Aligator Rock Swell Statistics, October: All Swell – Any Wind
This image shows the variation of swells directed at Aligator Rock over a normal October and is based upon 2480 NWW3 model predictions since 2006 (values every 3 hours). The wave model does not forecast wind and surf right at the coastline so we have chosen the most applicable grid node based on what we know about Aligator Rock. In this particular case the best grid node is 42 km away (26 miles).
The rose diagram shows the distribution of swell sizes and directions, while the graph at the bottom shows the same thing but without direction information. Five colours represent increasing wave sizes. Very small swells of less than 0.5m (1.5 feet) high are shown in blue. These happened only 42% of the time. Green and yellow illustrate increasing swell sizes and biggest swells greater than >3m (>10ft) are shown in red. In either graph, the area of any colour is proportional to how commonly that size swell happens.
The diagram implies that the dominant swell direction, shown by the biggest spokes, was NNW, whereas the the prevailing wind blows from the E. Because the wave model grid is offshore, sometimes a strong offshore wind blows largest waves away from Aligator Rock and away from the coast. We group these with the no surf category of the bar chart. To keep it simple we don't show these in the rose diagram. Because wind determines whether or not waves are surfable at Aligator Rock, you can load a different image that shows only the swells that were expected to coincide with glassy or offshore wind conditions. During a typical October, swells large enough to cause good for surfing waves at Aligator Rock run for about 58% of the time.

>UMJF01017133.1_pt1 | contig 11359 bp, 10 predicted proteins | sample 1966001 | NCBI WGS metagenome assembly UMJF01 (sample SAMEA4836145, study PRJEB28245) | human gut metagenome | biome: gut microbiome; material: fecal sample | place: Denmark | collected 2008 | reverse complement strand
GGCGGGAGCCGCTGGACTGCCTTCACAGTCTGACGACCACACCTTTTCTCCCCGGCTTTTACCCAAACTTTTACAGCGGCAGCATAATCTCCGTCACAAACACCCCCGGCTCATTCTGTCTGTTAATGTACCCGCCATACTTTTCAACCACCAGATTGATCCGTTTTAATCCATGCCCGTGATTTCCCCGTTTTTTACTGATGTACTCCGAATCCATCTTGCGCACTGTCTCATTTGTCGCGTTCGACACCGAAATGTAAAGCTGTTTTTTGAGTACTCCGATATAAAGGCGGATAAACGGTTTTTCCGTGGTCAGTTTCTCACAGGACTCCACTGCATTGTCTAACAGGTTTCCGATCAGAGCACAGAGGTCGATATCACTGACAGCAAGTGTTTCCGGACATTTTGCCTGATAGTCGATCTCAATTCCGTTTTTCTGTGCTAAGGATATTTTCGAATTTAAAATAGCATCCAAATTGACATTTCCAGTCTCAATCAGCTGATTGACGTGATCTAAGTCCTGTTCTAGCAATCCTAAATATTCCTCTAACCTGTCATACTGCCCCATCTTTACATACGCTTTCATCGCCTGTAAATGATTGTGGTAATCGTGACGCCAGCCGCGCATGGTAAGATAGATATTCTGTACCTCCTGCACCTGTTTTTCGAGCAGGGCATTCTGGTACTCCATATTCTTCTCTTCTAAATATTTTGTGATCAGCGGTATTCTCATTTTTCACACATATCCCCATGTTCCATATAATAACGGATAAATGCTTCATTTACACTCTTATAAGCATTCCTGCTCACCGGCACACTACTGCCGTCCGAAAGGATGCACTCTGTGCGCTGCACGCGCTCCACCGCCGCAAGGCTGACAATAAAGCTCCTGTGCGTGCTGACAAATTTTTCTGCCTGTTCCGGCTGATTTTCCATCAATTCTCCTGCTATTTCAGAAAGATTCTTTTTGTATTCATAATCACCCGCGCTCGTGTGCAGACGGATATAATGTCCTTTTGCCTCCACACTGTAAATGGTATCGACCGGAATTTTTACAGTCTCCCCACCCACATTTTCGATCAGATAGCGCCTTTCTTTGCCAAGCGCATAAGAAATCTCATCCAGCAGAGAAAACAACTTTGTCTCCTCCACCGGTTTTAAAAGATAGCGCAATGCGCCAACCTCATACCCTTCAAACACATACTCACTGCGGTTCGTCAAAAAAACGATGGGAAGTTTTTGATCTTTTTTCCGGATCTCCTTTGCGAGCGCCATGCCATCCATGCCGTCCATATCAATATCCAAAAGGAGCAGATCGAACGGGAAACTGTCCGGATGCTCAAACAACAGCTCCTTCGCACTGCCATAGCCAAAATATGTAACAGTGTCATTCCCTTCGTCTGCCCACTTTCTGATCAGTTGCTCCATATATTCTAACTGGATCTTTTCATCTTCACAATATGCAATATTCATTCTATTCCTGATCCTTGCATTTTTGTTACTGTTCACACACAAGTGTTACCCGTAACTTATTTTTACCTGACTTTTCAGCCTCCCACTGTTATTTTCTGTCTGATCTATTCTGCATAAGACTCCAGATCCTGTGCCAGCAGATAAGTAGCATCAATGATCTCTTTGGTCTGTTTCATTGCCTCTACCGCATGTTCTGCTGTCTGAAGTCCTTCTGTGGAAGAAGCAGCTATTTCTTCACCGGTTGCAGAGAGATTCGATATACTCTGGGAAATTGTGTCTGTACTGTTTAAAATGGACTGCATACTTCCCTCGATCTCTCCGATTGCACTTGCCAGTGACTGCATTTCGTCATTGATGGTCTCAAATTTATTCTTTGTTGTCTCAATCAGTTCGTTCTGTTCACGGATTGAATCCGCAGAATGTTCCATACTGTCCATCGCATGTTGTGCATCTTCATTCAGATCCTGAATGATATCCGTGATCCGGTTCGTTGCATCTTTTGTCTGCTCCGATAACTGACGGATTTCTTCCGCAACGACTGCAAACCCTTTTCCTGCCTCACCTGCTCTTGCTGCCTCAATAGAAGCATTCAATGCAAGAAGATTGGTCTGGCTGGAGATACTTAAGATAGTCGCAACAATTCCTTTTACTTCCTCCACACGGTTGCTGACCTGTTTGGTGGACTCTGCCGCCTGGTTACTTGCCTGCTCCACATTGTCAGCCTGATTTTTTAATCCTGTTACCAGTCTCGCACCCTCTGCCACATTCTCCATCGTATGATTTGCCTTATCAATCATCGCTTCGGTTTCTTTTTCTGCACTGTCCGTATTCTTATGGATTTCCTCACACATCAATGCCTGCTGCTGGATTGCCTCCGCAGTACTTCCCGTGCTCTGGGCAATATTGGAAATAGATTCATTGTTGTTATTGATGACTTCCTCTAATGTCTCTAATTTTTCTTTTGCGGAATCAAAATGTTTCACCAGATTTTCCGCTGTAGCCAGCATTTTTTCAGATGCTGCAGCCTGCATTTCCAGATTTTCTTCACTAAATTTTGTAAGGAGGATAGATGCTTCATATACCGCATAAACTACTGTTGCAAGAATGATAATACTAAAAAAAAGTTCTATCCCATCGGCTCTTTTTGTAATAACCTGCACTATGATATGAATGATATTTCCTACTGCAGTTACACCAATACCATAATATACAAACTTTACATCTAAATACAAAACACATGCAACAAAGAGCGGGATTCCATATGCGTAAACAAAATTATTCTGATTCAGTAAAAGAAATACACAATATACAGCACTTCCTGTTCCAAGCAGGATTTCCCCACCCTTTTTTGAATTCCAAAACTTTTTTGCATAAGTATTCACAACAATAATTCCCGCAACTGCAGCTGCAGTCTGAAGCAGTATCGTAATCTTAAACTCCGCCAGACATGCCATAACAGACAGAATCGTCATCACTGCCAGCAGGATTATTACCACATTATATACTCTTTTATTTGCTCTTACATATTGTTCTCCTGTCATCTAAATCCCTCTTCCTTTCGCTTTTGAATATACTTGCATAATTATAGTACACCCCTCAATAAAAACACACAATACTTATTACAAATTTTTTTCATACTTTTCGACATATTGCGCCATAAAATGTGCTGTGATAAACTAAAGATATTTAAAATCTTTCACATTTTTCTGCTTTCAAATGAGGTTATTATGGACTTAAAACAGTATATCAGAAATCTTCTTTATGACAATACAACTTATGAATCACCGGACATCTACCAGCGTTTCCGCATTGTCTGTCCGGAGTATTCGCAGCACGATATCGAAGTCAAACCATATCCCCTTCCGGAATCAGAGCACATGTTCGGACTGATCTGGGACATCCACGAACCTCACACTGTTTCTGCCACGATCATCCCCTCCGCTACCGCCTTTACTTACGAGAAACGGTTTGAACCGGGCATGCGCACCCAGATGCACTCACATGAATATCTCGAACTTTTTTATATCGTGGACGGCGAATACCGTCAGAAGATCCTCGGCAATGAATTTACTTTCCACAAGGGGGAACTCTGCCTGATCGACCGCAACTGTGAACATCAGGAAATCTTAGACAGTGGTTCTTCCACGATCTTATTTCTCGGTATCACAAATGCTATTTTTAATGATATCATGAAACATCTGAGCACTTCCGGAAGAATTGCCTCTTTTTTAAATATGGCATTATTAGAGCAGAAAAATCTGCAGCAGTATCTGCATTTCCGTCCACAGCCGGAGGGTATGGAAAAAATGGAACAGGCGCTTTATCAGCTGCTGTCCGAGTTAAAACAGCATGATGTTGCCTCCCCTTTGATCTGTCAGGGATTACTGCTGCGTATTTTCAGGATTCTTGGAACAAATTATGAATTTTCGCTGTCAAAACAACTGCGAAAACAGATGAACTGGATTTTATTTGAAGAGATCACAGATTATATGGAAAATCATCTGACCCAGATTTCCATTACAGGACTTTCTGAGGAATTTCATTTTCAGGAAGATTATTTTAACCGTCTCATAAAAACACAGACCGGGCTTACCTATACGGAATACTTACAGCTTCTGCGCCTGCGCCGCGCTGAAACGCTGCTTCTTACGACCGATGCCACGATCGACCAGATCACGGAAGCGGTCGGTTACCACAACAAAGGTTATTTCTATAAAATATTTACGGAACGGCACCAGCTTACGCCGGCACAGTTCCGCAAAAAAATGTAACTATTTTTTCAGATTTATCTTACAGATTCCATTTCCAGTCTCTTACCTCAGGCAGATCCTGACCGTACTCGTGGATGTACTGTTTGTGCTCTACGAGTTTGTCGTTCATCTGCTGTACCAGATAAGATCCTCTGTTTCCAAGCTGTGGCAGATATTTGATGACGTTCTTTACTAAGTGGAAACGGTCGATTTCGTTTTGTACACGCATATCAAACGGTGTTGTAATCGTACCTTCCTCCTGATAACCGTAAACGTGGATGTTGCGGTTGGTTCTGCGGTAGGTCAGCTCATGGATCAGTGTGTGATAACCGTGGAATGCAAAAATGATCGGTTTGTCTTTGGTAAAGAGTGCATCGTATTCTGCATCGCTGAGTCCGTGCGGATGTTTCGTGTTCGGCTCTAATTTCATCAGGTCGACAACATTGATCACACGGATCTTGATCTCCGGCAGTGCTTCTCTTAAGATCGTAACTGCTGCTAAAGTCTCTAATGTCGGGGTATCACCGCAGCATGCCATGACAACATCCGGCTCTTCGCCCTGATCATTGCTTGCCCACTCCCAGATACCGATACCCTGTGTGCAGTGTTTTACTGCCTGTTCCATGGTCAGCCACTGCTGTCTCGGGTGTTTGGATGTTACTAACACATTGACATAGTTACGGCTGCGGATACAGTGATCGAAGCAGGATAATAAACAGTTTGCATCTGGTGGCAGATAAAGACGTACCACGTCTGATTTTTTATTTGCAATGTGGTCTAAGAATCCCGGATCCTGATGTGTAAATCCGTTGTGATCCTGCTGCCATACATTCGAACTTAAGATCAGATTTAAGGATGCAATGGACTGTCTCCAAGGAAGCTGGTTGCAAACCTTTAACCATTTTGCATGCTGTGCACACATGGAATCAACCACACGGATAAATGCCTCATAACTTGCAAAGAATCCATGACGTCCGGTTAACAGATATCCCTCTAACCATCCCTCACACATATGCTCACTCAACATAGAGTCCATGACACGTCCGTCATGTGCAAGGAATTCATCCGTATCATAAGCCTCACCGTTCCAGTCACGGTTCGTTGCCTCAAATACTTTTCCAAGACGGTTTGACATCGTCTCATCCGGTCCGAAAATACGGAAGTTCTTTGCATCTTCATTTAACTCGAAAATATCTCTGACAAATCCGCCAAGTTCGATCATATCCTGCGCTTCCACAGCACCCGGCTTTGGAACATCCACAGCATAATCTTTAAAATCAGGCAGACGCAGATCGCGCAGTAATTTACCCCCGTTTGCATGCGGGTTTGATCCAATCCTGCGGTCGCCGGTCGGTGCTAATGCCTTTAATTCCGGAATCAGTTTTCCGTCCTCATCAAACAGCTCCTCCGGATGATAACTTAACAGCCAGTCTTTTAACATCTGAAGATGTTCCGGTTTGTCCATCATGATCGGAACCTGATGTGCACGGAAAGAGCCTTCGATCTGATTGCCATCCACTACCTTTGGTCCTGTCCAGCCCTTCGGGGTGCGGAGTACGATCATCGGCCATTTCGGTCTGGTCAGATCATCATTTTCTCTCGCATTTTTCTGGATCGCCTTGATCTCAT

IMPORTANT: Beta version feature! Swell heights are open water values from NWW3. There is no attempt to model near-shore effects. Coastal wave heights will generally be less, especially if the break does not have unobstructed exposure to the open ocean.